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Both the math and English Common Core standards have their share of critics but it’s math that gets special condemnation, as the new problem worksheets land on kitchen tables across the country.
Parents are taking to the Internet to air their frustrations by posting puzzling problems from the new standards. And even writers of the Common Core – a set of standards in math and English adopted by over 40 states – have agreed some of the questions were a bit bizarre and say teachers should also send home traditional problems.
So the question on the minds of many of the educators who gathered for the 25th annual conference of the Association of Mathematics Teachers of New Jersey was, what does a good common core question look like? The answer, according to many presenters, is to pose them with enough ambiguity to require students to think creatively to problem solve.
“Students should grapple with language,” said David Wees, who designs Common Core aligned math questions at New Visions for Public Schools. “You have to choose the right level of ambiguity, enough language so that students know what to do without making it obvious what they need to do.”
Jamie Wall, lead math teacher at Brooklawn Middle School in Parsippany, New Jersey, spent the summer revising her school’s math curriculum in anticipation of the state’s new end-of-year exams. Starting this year, New Jersey will be using tests developed by PARCC, a consortium of about a dozen states that are developing tests to align with Common Core.
A sign of a good math problem, according to Wall, is that kids are able to approach it in many different ways. “Going over all the ways might be boring for an advanced student, but the less advance students need to be exposed to all the ways to do something,” she said.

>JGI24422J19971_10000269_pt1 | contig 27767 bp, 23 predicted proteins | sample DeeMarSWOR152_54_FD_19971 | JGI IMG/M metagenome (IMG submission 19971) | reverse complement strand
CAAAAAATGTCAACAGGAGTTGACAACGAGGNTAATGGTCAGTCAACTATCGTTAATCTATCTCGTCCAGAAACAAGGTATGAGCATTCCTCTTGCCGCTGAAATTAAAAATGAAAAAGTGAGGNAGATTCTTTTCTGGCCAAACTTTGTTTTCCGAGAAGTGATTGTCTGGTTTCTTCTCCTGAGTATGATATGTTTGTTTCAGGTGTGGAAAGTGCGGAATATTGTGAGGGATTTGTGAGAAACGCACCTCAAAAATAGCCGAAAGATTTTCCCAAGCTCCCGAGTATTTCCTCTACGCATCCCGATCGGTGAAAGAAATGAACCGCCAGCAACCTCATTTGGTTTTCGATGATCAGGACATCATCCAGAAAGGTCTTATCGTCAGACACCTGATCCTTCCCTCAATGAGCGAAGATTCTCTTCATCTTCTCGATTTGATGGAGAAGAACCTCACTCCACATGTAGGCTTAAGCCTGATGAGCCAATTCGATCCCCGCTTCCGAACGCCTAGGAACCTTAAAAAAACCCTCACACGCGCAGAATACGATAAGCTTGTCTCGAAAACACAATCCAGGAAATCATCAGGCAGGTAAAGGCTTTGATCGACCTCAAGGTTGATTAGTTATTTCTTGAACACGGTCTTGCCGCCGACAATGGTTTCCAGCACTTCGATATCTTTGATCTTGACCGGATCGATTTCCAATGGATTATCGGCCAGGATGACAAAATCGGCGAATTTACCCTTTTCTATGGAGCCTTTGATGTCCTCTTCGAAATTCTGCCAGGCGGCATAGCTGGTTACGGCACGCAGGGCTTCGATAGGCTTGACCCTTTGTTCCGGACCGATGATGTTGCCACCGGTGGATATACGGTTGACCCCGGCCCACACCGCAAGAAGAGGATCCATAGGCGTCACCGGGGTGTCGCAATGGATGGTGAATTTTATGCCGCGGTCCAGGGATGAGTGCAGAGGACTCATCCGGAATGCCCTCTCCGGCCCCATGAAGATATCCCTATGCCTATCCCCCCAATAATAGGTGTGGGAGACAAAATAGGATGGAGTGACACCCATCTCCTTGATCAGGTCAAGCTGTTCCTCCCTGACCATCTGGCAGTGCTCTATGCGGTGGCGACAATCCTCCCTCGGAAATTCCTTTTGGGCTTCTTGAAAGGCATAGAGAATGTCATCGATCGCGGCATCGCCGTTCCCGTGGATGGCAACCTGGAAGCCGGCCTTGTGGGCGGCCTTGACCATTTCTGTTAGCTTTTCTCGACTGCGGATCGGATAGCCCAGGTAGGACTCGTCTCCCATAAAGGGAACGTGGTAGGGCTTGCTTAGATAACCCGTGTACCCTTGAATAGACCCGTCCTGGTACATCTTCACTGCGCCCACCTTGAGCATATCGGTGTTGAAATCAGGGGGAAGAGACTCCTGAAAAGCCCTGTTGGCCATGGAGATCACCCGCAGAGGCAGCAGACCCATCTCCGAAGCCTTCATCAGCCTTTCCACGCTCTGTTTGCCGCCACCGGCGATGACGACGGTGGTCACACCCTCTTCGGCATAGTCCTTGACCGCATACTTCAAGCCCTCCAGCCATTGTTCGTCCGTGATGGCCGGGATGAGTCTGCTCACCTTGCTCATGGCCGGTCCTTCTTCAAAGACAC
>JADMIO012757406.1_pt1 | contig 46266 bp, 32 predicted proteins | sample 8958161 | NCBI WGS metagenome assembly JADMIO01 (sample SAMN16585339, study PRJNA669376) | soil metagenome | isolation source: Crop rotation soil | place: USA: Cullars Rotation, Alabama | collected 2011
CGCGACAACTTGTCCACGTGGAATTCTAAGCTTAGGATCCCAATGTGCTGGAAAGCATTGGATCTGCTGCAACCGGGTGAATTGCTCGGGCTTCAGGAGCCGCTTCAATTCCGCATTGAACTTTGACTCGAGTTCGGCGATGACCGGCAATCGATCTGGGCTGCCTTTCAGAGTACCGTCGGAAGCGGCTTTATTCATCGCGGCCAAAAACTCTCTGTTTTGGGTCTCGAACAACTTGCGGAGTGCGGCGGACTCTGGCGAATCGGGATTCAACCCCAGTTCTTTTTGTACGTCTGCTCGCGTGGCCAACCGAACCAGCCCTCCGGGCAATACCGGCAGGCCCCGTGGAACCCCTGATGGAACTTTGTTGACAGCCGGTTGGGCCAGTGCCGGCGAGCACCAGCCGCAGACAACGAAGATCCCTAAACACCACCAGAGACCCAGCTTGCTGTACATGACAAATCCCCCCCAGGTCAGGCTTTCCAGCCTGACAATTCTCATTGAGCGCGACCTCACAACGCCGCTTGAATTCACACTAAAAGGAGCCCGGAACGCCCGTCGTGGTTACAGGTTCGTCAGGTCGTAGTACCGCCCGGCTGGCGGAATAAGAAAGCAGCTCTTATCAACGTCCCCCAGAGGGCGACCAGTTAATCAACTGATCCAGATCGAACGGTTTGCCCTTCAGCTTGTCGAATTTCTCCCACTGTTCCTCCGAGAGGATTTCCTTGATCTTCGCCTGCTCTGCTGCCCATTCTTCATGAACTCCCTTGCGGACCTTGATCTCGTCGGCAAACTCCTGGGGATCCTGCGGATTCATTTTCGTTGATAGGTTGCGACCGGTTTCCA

Wall suggested ways to get kids to think about math that includd drawing pictures and crafting narratives. “Write me a math story,” she said.
Many of the presenters at the New Brunswick conference focused on the eight math practices outlined in the Common Core standards. They were particularly interested in two – making students persevere through difficult questions and having them construct and critique math arguments.
Linda Gojak, president of the National Council of Teachers of Mathematics, presented several problems she liked. One set she called, “always, sometimes or never.” The question asked if multiples of five have a five in the ones’ places always, sometimes or never and asked students to justify their answers. The answer is sometimes, as multiples of five always either have a zero or a five in the ones’ place.
As one the authors of the Common Core math standards, Phil Daro showed a problem he liked. He said, have students solve 15 divided by three in six ways: as a multiplication problem, by constructing equal groups of numbers, using an array, using an area model, using the multiplication table, and through writing a word problem. Students could learn about remainders by having them do the same thing for 16 divided by three, he suggested.
Linda Furey, National Educational Consultant at Triumph Learning, likes a problem that has students pick between four possible field trips to see caves. The students are given the costs of tours, lunch, and admission fees for each trip and given a budget of $700. All but one of the four options comes in under budget. Students’ judgment then comes in when the activity asks the students to make an argument for which trip the class should go on.
Jason Zimba, a founding partner of Student Achievement Partners and a member of the Common Core math standards writing team, doesn’t think teachers should throw out age-old math problems like seven plus eight. The standards, for example, still require that students memorize their times tables by third grade.
“If I were managing it in my own classroom,” says Zimba. “I would be sending home fairly traditional-looking problems, not only because that’s what parents are going to be able to work with, but because that’s part of the standards. They’re the end point. That’s the goal.”